COME SAIL AWAY
Board a private yacht and let the wind guide you on an unforgettable journey through the picturesque British Virgin Islands.
Board a private yacht and journey through the British Virgin Islands.
My first night in the BVIs was spent on a catamaran moored in Soldier Bay, just a short swim from Norman Island, the one said to be the inspiration behind Robert Louis Stevenson’s Treasure Island. After a long day of travel, I chose sleep over exploration (of either the literary or literal variety), but woke up the next morning shortly after sunrise to spot a fellow passenger through the porthole of my cabin. He had swum over to a nearby island in search of treasure—or at least to be able to say he’d poked around before coming back empty-handed. But in a way, we’d already found the treasure—we were on it. Alegria, a 59-foot yacht, stocked with a kayak, a paddleboard, snorkelling gear and fishing rods, bubbly and more gourmet food than could possibly be eaten over the course of our time at sea.
Ours was one of more than 44 yachts in the TradeWinds fleet. Launched in 1999 after cofounder Magnus Lewin built a 45-foot catamaran near Durban, South Africa, and sailed it to St. Martin in the Caribbean, the TradeWinds charter sailing company is unique among yacht operators. The idea: the boats run like small boutique hotels. Guests can gather a group of friends and family, and rent an entire boat for a week, and individuals or couples can book individual cabins, opting to spend seven days with like-minded adventurers. In both cases, a captain and cook will accompany the boat to navigate the waters and prepare the week’s meals.
Turquoise Dreams, the catamaran built by Lewin, spent the company’s first six months sailing guests around the islands dotting St. Martin, and the next half of the year navigating St. Vincent and the Grenadines. Jump forward to 2015, and the company’s luxe yachts sail year-round in equally luxe locales, including the Caribbean, Greece, and Turkey. There’s even one particular yacht, Wanderlust, that circumnavigates the globe. Turquoise Dreams though, the boat that started it all, still makes its way around the waters of St. Martin, and will sail its last season before retiring next year.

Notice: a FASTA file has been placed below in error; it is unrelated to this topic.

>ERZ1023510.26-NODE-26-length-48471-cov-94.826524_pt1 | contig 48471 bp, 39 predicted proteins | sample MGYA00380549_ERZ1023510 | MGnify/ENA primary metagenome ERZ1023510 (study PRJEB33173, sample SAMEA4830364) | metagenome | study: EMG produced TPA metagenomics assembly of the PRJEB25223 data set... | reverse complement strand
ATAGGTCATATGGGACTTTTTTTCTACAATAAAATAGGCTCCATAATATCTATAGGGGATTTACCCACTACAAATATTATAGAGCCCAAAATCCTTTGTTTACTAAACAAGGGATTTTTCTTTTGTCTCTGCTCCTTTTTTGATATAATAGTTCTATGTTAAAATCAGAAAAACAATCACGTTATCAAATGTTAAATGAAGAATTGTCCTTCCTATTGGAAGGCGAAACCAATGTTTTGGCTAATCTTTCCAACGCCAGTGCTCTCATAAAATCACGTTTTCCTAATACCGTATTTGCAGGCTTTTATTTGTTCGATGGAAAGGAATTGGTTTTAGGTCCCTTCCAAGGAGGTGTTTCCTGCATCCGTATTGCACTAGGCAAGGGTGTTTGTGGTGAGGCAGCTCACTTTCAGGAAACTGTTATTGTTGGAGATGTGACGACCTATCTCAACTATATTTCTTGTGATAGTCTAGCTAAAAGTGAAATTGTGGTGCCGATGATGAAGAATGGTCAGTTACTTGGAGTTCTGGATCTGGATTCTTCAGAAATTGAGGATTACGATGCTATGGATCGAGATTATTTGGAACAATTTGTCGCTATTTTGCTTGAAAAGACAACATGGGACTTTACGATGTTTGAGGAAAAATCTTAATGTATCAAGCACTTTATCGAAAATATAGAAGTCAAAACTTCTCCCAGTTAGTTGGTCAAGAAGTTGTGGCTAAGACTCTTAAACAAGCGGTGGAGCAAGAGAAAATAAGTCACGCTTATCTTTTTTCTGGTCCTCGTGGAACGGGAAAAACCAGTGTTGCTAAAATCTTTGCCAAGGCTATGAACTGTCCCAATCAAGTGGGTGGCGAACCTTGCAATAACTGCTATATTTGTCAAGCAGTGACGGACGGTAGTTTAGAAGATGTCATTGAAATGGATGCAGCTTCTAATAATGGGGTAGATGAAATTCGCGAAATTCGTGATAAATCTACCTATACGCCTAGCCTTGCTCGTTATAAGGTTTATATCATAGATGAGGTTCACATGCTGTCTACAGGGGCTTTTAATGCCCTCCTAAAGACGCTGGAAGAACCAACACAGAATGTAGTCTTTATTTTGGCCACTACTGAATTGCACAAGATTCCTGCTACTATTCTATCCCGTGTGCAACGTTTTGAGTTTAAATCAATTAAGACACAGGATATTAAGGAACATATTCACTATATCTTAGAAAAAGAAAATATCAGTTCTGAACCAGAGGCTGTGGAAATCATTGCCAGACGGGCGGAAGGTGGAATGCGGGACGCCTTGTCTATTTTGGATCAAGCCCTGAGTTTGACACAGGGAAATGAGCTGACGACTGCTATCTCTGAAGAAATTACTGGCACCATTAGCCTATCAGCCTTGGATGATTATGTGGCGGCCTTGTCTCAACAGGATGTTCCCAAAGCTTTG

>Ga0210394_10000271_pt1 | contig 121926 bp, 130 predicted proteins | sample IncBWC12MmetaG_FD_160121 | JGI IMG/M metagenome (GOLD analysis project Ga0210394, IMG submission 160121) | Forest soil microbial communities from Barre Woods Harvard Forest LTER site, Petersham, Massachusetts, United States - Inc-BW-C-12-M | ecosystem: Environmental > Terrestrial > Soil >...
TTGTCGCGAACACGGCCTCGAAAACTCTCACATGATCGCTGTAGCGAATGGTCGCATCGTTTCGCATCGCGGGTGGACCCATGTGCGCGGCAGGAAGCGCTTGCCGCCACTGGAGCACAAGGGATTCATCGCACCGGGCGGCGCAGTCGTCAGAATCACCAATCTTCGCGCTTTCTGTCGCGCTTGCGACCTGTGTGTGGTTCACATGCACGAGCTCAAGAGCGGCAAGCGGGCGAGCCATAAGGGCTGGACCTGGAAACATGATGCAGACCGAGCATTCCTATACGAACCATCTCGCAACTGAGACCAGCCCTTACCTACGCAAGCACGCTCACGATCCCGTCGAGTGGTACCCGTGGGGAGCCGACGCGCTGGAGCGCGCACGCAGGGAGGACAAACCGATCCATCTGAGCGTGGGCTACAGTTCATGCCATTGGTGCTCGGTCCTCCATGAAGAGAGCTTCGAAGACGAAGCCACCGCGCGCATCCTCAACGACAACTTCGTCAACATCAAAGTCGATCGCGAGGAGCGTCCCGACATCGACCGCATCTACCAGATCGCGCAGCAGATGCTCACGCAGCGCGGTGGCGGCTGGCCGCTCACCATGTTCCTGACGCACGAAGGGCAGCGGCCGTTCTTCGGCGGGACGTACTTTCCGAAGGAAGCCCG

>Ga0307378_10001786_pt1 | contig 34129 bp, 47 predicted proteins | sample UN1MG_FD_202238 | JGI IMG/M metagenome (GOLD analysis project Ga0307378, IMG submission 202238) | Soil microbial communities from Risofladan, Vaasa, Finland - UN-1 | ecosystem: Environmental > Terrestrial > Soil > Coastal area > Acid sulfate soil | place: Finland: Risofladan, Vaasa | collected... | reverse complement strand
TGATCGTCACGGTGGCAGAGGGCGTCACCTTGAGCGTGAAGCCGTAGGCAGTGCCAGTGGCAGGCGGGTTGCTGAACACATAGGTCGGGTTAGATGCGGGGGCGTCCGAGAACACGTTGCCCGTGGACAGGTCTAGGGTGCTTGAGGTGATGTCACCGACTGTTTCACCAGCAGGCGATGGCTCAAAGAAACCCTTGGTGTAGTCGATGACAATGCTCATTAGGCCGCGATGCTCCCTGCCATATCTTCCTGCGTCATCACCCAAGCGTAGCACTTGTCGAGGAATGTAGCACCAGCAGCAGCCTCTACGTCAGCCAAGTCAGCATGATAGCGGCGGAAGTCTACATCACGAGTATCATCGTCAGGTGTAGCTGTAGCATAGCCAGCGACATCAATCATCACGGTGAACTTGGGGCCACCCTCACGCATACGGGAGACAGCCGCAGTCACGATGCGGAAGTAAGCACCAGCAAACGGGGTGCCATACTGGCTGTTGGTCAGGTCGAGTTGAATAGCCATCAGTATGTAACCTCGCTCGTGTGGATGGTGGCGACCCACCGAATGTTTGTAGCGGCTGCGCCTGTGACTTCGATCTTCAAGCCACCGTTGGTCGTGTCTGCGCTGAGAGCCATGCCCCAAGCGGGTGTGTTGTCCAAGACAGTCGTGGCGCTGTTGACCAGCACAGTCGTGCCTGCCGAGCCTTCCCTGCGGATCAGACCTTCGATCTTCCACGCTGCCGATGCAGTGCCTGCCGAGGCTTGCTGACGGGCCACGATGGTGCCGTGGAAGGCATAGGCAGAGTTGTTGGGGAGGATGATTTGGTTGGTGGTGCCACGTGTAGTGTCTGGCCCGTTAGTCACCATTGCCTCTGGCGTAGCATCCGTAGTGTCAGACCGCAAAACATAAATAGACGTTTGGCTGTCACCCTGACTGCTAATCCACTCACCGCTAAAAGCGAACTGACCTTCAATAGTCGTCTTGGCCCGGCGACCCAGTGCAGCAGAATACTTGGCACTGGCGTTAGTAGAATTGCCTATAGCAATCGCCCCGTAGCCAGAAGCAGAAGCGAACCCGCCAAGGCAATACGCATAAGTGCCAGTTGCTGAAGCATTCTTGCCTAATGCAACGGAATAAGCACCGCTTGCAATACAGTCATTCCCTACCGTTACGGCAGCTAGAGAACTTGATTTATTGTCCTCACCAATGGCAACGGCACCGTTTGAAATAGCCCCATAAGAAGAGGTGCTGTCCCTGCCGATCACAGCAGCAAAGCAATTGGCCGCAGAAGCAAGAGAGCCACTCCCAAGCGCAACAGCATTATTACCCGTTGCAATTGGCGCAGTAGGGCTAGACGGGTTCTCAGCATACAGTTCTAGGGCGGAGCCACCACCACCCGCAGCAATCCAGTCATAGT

The week I was on Alegria, a mix of travellers
joined me. Some were scuba divers, others were snorkellers, and some, like me, were happy to take a dip every now and then, but enjoyed spending the rest of our time on board with the wind in our hair.
The pristine waters of Sir Francis Drake Channel in the BVIs are, themselves, a turquoise dream. Between our start and end points on the island of Tortola, we explored water-filled caves in Norman Island’s Privateer Bay.
Our captain, Nathan Shedden, seemed to have two sets of arms, and managed to set course while gearing people up with their choice of water toys, mixing drinks for cocktail hour, and plotting our next destination. His first mate (and girlfriend), Penny Taylor, was equally busy in the galley, preparing a menu full of fresh fruit, vegetables, and fish dishes, all of which paired perfectly with the impressive wine selection on board. When I found myself struck by a craving for chocolate, Taylor disappeared into the pantry, re-emerging moments later with a bite-sized Snickers bars. The pair was prepared for anything.
One afternoon, Captain Shedden steered us northeast towards Little Harbour, a marine park off Peter Island, a place where off-duty crews go to relax between weeks at work, and turtles and fish of all lengths and colours bobbed alongside our boat. We were one of only four boats there; at night it was nothing but us, the stars and the waves. The next day, the pace changed completely as we took off with the wind.
We passed Fallen Jerusalem, an uninhabited island once owned by the Rockefellers and given to the BVIs for use as a national park, Dead Chest Island, where Blackbeard is said to have abandoned 15 men, leaving them with nothing but a cutlass and bottle of rum each, and Salt Island, where the wreck of the RMS Rhone lies—a ship sunk by a hurricane in 1867.
An afternoon was spent exploring the Baths National Park, where giant granite boulders pile along the shoreline creating pools of water off the beach. It’s the most popular tourist spot in the BVIs, and for good reason—despite being there with hundreds of people, finding a private pool and place of quiet solitude was a cinch.
It’s a certain kind of traveller who is drawn to these types of journeys: aside from the first and last port of calls, there was no itinerary—the norm for a typical TradeWinds escape. The captain will have an idea of the course he or she plans to chart, but guests are encouraged to request sites they’d like to see—if you’re keen on beaches, for instance, the captain will make a point to seek out quiet islands with patches of pristine white sand.
Much of the journey is up to the wind. Of course, when you’re in these sparkling waters circling islands so rich with history and lore, any direction the wind may blow is bound to be a good one.
“It’s a certain kind of traveller who is drawn to these types of journeys: aside from the first and last port of calls, there was no itinerary.”